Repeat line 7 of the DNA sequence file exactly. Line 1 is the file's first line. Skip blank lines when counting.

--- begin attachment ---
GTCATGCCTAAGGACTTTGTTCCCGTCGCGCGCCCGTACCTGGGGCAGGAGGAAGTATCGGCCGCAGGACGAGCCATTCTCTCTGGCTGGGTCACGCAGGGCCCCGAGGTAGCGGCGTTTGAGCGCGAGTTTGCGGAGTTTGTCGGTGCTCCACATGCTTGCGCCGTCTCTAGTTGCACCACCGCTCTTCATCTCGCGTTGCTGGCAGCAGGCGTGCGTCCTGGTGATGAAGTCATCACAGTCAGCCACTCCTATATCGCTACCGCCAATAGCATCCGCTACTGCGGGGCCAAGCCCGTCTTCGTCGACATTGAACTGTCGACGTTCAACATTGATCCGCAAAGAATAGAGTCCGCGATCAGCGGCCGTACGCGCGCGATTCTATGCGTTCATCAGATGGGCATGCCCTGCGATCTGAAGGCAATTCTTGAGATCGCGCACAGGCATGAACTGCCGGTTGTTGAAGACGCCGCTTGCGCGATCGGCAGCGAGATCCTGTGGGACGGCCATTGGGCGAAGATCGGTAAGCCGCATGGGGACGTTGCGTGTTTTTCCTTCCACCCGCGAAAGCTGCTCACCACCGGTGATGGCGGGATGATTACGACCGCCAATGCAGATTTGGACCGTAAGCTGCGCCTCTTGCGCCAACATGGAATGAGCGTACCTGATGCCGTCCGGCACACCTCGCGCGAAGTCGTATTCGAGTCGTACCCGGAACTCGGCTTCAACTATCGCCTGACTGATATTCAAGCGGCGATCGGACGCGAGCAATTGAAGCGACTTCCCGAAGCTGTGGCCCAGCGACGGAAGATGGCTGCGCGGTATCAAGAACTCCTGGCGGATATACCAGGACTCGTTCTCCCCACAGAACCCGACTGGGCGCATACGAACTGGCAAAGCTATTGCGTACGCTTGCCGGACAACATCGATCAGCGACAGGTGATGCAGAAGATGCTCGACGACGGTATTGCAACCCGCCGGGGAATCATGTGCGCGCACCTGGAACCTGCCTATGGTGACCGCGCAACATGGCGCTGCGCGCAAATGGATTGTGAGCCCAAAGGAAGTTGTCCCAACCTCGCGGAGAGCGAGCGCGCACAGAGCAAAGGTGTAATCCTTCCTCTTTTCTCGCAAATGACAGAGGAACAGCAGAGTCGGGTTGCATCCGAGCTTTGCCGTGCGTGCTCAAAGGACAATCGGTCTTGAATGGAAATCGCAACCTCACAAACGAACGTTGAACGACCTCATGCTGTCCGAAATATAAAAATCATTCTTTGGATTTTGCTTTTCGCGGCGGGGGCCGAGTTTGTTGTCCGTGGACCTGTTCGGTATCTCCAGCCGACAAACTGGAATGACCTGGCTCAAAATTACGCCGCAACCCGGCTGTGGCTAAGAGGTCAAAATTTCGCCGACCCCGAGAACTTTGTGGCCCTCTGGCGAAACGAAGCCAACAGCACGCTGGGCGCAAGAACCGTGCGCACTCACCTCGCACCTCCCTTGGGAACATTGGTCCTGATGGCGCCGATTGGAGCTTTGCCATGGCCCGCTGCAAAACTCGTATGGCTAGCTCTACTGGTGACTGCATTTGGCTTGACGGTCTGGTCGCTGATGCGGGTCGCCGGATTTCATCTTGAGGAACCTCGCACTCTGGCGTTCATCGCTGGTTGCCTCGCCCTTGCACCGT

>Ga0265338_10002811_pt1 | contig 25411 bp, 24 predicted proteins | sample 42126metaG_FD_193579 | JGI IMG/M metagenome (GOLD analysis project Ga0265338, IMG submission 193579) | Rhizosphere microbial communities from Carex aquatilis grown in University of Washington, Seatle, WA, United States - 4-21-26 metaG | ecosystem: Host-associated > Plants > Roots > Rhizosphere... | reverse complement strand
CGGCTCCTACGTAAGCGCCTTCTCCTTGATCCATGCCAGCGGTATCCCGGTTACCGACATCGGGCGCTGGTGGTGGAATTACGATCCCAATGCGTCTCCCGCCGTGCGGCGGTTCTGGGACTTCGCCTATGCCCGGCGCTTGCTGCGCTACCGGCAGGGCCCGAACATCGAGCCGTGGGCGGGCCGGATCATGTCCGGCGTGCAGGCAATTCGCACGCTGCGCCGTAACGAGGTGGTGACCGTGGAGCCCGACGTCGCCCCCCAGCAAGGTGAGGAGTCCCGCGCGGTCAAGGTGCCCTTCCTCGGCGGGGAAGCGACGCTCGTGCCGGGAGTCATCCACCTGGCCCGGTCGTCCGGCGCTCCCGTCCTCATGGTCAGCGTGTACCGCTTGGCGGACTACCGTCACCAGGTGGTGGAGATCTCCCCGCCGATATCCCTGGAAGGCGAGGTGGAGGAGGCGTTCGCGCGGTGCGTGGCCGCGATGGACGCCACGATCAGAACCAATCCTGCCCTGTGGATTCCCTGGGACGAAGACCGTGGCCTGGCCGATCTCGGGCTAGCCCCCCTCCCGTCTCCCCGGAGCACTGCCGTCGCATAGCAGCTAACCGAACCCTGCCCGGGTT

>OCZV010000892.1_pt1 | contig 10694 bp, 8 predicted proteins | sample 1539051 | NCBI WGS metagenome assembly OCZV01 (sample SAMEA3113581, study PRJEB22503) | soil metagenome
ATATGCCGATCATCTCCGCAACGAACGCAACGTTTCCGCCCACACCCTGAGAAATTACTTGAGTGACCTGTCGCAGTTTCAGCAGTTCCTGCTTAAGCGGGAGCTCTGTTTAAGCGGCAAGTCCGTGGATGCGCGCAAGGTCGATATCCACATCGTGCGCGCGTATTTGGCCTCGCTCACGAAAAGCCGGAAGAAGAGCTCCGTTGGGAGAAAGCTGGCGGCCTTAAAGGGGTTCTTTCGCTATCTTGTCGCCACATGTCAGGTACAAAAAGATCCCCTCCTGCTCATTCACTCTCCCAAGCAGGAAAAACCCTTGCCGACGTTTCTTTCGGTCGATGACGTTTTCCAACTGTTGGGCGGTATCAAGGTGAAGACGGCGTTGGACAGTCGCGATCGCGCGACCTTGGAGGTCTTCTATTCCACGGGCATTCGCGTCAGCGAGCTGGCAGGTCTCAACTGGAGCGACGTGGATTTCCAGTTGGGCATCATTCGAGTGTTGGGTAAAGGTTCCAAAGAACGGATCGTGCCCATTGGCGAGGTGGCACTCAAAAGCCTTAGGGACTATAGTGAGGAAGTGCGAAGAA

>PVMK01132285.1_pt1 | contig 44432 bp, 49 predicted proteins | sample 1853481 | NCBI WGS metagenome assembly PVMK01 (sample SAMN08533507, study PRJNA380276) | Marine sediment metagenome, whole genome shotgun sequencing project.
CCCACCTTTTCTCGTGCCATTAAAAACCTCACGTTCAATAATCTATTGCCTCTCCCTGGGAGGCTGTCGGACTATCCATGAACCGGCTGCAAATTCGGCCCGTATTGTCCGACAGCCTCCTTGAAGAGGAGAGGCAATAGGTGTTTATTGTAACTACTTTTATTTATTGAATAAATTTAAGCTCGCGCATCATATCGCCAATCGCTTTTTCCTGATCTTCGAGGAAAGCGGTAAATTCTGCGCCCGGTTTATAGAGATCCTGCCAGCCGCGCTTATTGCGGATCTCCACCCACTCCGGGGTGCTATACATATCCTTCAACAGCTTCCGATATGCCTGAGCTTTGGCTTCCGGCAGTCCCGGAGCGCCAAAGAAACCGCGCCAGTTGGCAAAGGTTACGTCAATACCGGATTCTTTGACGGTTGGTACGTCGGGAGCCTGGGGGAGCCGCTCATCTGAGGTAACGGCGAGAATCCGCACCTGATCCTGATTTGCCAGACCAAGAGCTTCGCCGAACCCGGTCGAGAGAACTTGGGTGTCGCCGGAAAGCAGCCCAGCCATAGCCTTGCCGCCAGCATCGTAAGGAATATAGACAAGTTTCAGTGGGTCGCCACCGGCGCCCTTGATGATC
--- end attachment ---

CCCACCTTTTCTCGTGCCATTAAAAACCTCACGTTCAATAATCTATTGCCTCTCCCTGGGAGGCTGTCGGACTATCCATGAACCGGCTGCAAATTCGGCCCGTATTGTCCGACAGCCTCCTTGAAGAGGAGAGGCAATAGGTGTTTATTGTAACTACTTTTATTTATTGAATAAATTTAAGCTCGCGCATCATATCGCCAATCGCTTTTTCCTGATCTTCGAGGAAAGCGGTAAATTCTGCGCCCGGTTTATAGAGATCCTGCCAGCCGCGCTTATTGCGGATCTCCACCCACTCCGGGGTGCTATACATATCCTTCAACAGCTTCCGATATGCCTGAGCTTTGGCTTCCGGCAGTCCCGGAGCGCCAAAGAAACCGCGCCAGTTGGCAAAGGTTACGTCAATACCGGATTCTTTGACGGTTGGTACGTCGGGAGCCTGGGGGAGCCGCTCATCTGAGGTAACGGCGAGAATCCGCACCTGATCCTGATTTGCCAGACCAAGAGCTTCGCCGAACCCGGTCGAGAGAACTTGGGTGTCGCCGGAAAGCAGCCCAGCCATAGCCTTGCCGCCAGCATCGTAAGGAATATAGACAAGTTTCAGTGGGTCGCCACCGGCGCCCTTGATGATC